Tesla’s top Autopilot exec is leaving the automaker


Tesla Inc.’s top artificial intelligence executive and a key figure behind its driver-assistance system Autopilot is leaving the electric-car maker after a months-long sabbatical.

Andrej Karpathy, who joined Tesla in 2017, announced his departure in a series of tweets Wednesday. He was senior director of AI and led the Autopilot computer-vision team that’s tried for years to render the company’s cars capable of driving autonomously.

“It’s been a great pleasure to help Tesla towards its goals over the last five years and a difficult decision to part ways,” Karpathy wrote. “In that time, Autopilot graduated from lane keeping to city streets and I look forward to seeing the exceptionally strong Autopilot team continue that momentum.”

The departure adds to a long line of turnover atop the Autopilot group, which has struggled to realize Elon Musk’s autonomous ambitions. The chief executive officer raised billions of dollars in 2019 after telling Wall Street Tesla would have 1 million robotaxis on the road the following year. The shared network of driverless cars Musk described still doesn’t exist, and the systems Tesla markets as Autopilot and Full Self-Driving, or FSD, require fully attentive drivers to keep their hands on the wheel.

The departure of Karpathy, 35, might reflect challenges Tesla is having with FSD and robotaxis, according to Dan Levy, a Credit Suisse analyst with the equivalent of a buy rating on the shares.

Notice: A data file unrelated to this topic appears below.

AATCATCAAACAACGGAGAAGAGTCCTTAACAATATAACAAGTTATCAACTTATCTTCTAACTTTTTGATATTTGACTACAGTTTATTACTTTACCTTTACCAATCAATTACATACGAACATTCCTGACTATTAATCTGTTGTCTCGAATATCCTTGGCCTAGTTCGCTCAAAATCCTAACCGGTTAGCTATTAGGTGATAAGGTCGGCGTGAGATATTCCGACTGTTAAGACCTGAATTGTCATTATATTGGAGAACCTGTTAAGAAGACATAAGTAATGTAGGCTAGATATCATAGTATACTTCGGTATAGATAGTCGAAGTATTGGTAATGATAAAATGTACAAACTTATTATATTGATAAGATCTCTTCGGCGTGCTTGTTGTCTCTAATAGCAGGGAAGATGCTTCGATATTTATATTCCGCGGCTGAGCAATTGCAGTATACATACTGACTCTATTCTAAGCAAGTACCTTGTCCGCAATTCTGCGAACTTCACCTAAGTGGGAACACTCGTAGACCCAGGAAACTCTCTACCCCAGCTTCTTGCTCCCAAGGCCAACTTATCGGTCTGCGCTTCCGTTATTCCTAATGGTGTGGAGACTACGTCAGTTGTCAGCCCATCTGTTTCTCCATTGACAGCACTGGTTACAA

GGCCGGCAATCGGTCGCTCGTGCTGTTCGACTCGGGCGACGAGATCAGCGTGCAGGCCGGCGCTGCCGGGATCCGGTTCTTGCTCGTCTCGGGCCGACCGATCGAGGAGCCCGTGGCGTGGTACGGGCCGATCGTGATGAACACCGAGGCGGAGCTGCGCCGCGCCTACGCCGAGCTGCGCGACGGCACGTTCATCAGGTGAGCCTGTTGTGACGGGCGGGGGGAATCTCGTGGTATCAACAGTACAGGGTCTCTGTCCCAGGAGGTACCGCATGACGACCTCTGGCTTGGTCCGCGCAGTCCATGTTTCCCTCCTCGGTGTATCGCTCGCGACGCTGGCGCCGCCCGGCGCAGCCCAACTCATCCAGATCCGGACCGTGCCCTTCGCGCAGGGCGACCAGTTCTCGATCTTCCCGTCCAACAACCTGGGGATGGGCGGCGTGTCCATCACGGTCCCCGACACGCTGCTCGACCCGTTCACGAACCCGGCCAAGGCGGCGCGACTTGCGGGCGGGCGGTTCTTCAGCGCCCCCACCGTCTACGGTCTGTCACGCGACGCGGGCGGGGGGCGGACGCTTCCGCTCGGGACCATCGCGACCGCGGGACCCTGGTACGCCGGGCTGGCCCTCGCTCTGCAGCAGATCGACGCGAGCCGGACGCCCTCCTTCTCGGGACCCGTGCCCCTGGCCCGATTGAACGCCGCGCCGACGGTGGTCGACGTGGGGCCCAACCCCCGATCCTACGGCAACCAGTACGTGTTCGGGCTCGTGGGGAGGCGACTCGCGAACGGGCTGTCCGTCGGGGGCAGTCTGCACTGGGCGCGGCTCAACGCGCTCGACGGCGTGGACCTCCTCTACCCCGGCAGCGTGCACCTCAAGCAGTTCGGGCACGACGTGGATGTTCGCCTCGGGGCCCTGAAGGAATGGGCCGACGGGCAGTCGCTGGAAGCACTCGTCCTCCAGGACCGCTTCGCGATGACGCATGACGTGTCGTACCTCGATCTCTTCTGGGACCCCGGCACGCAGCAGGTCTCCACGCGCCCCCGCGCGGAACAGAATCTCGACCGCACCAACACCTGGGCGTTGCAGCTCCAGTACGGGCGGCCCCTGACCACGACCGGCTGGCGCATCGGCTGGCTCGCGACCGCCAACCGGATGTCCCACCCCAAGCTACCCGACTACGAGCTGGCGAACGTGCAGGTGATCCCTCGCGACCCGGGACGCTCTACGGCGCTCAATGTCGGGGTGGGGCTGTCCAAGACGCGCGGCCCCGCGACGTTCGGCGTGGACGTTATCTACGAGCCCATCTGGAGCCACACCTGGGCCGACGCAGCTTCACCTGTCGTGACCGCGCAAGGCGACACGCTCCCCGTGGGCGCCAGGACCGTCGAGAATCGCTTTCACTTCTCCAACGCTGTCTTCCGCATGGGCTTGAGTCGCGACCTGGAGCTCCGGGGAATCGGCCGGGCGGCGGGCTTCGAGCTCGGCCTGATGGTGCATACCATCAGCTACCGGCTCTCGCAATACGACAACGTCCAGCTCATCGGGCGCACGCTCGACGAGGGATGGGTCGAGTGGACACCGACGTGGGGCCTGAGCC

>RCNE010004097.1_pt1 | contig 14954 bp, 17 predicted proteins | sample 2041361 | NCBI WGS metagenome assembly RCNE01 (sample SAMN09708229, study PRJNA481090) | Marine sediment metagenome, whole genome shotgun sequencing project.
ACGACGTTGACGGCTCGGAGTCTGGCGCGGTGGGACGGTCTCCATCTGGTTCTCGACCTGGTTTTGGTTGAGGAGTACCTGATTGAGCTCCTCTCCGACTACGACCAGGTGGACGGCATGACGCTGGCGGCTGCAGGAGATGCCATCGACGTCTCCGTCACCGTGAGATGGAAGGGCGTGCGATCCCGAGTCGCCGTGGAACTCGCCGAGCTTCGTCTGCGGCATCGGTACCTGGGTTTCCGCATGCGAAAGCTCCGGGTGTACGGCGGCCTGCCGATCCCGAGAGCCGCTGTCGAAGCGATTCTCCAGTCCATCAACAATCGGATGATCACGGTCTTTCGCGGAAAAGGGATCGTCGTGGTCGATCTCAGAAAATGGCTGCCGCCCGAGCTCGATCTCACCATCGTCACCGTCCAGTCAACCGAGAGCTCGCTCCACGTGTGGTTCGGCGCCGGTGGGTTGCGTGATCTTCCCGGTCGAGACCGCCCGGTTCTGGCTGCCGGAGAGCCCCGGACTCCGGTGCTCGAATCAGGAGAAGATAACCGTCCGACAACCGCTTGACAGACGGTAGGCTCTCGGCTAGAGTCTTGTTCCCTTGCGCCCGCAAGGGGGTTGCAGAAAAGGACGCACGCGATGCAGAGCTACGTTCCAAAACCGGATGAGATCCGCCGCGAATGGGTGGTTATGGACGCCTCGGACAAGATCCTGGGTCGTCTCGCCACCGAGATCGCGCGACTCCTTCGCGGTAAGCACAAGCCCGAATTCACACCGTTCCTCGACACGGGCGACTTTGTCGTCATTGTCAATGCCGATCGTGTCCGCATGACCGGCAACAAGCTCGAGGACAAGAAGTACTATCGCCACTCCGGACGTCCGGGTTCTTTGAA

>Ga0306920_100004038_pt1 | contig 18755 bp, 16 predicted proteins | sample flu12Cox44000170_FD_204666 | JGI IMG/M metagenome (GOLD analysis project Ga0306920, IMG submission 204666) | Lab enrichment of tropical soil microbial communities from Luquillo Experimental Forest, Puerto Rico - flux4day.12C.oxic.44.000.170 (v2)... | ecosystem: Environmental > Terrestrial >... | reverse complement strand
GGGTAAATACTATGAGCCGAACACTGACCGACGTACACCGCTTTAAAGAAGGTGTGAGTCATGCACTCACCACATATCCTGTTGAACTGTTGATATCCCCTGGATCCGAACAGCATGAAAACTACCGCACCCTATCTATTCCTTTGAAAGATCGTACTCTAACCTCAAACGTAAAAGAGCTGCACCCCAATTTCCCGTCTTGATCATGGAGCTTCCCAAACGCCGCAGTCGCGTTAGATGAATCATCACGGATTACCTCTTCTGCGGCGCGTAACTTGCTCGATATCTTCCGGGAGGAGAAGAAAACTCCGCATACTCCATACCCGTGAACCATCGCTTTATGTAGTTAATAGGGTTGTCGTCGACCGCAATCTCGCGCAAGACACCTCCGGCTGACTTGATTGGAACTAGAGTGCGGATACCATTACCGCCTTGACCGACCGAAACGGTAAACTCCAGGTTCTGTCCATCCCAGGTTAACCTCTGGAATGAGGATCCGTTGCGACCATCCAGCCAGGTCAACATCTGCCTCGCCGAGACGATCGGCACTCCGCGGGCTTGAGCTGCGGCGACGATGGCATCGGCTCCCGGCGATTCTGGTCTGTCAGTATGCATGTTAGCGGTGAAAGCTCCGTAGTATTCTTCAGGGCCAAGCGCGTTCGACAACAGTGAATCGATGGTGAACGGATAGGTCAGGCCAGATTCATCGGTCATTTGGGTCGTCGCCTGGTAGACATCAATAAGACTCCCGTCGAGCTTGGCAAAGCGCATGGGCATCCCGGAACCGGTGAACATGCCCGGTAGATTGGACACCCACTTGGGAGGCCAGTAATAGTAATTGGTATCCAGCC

“We continue to view Tesla efforts in AV/robotaxi as ‘show me,'” Levy wrote in a note to clients. Tesla shares fell 1.3 percent to $702.15 as of 6:30 a.m. Thursday, before the start of regular trading.

Musk announced Karpathy was on a roughly four month sabbatical in March, and Karpathy tweeted at that time he was looking forward to returning to Tesla. After Karpathy wrote Wednesday he decided to leave the company, Musk replied with thanks and praise.

Karpathy said he had “no concrete plans” for his next act but would revisit “long-term passions around technical work in AI, open source and education.”

Autopilot has come under intensifying scrutiny from U.S. regulators. Last month, the National Highway Traffic Safety Administration escalated one of its investigations into whether the system is defective and revealed it had reviewed almost 200 crashes involving vehicles using the technology. NHTSA’s other defect probe relates to vehicles equipped with Autopilot features suddenly braking at high speeds.

The change in Tesla’s executive ranks also follows a move to scale back part of the Autopilot group. Last month, Tesla laid off roughly 200 data-annotation workers and closed an office in San Mateo, California.

A year ago, Musk said responsibility for Autopilot was shared by Karpathy, Ashok Elluswamy and Milan Kovac, describing the group’s leadership as a “knights of the round table” structure.

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